Joanne: Absolutely, definitely the case. But I think what's important for leaders to consider is that there really are bigger benefits that are about the dynamics in your organisation, the emotional state, the morale of your staff, about this collaborative practice together, the ways teachers are supporting each other's thinking, in those conversations, that actually is incredibly important for being an organisation that can continue to improve, even under the pressures that we're dealing with. So to me, there's definitely improvements for the classroom practice and the outcomes for the students. But there are bigger benefits as well that I think we must bear in mind when we're adopting this work. So interesting to note, if people want to do a bit more research in their own time, a couple of websites, GeoffPetty.com, is a great resource with lots of information around supported experiments. My own website, Joannemilesconsulting.wordpress.com, also has articles, research summaries, tips and hints for people to look at. And the evidence based teachers network is a really rich and interesting resource with all the research summaries and tips and suggestions for people to and that's ebtn.org.uk.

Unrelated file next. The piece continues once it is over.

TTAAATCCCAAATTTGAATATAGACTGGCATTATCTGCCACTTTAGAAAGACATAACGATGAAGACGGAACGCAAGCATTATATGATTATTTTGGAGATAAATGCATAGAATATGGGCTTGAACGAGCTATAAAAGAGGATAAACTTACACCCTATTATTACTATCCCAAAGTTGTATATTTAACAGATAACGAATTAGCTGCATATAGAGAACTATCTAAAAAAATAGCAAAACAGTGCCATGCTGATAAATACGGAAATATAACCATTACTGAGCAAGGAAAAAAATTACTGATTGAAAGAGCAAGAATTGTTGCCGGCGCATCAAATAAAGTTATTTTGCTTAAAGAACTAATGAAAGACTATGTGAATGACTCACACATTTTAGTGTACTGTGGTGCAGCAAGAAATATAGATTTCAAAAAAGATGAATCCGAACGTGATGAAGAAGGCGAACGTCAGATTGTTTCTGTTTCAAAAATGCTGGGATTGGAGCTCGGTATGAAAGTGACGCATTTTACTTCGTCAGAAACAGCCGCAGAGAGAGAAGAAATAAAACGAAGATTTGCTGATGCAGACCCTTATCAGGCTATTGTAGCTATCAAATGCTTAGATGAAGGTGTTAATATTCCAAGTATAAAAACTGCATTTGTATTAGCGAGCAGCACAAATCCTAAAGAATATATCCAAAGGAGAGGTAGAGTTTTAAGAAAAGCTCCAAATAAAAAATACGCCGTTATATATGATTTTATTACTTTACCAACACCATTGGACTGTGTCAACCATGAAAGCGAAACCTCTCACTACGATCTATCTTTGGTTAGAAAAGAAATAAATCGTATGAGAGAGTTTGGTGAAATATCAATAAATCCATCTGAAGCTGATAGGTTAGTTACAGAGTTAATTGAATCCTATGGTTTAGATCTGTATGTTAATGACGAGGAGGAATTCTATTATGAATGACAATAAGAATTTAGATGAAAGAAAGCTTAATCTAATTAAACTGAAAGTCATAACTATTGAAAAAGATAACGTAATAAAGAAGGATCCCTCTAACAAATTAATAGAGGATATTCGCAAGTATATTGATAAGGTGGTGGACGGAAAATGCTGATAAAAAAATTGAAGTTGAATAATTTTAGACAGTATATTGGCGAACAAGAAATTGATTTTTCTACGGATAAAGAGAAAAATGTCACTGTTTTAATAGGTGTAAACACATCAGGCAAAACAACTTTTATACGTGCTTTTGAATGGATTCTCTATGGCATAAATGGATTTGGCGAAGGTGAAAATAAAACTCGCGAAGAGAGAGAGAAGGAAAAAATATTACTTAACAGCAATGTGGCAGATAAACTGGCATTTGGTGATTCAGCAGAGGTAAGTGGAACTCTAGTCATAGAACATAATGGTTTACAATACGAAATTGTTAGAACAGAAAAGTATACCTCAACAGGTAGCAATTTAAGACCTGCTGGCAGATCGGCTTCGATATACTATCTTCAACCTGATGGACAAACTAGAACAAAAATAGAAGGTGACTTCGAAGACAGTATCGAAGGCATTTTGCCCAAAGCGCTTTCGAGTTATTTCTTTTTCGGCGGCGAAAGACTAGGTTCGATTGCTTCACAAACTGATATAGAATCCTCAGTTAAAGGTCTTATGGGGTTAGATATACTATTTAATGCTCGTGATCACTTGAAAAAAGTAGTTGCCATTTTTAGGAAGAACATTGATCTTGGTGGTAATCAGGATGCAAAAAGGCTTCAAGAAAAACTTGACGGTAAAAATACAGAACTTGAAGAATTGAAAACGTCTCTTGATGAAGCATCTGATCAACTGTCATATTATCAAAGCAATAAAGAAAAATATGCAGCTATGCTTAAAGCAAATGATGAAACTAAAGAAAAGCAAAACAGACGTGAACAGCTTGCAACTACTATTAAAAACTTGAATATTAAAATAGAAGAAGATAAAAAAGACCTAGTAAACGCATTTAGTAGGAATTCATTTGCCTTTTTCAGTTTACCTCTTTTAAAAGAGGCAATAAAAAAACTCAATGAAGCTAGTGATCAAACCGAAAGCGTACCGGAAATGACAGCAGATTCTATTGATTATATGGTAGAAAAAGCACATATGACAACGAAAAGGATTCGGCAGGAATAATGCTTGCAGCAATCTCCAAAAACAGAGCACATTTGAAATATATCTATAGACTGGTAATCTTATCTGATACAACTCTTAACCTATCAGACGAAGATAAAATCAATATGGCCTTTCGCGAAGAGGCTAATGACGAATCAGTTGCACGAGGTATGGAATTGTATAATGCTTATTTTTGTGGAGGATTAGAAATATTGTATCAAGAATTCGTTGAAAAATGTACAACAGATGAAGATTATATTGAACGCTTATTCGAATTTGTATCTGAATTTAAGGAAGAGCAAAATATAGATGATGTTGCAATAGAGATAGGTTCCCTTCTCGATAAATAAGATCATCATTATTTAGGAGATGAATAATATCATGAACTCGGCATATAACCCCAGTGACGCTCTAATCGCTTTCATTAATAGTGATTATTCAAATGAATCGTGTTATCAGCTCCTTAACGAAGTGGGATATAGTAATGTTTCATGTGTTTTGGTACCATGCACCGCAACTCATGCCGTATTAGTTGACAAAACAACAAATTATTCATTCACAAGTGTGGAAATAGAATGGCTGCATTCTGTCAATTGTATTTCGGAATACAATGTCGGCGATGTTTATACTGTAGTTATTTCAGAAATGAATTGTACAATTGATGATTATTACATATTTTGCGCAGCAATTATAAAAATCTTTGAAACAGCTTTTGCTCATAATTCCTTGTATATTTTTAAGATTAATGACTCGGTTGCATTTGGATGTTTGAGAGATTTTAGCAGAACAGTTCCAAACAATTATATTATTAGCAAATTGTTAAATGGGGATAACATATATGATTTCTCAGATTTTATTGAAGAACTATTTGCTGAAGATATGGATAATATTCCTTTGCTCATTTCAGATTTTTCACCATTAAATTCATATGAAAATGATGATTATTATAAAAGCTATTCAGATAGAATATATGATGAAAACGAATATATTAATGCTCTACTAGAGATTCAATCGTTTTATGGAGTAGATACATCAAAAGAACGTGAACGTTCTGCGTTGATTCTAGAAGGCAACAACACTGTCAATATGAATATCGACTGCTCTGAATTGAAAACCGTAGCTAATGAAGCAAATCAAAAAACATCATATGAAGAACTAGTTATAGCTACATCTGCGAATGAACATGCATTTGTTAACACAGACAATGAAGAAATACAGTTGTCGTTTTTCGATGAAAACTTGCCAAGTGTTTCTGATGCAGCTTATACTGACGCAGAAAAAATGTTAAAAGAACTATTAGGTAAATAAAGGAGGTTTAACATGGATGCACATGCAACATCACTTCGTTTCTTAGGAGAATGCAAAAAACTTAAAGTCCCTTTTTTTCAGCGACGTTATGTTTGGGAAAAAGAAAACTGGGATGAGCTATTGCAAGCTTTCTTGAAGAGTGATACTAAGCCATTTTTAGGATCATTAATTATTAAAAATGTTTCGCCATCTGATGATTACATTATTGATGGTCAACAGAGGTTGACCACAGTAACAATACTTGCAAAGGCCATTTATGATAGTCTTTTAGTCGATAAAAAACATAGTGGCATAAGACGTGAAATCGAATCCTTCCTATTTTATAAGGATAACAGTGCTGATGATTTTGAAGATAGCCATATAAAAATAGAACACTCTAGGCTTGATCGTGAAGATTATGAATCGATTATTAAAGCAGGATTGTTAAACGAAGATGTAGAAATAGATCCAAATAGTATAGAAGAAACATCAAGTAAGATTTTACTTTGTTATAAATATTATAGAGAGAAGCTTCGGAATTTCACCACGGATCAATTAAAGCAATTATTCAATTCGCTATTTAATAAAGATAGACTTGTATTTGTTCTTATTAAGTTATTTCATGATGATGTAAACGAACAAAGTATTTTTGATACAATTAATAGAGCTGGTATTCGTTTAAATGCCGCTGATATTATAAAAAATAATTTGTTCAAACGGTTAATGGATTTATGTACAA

Paul: Fabulous, some good resources there. But there is one question that's gnawing away at me really as a practitioner, and a former CPD manager. Who gets to choose the ideas that people work with in supported experiments?
Joanne: Such a great idea, and this is quite a contentious one. In some cultures that are quite top down and quite leadership led, there's an instinct and a desire to impose. When we look at the research studies, Dylan Williams work on learning communities, Geoff's work on experiments, my own experience across the sector, would suggest to us that the most powerful impactful work is when the teachers own it, when they choose when they look at their context and something relevant and situated and contextualised emerges that they want to explore. Then we get relevance, we get motivation, we get dynamism. We get so much more growth than if a senior leadership team says numeracy is our hot topic of the year. We're all experimenting with numeracy. Paul: We've seen a few of those have we?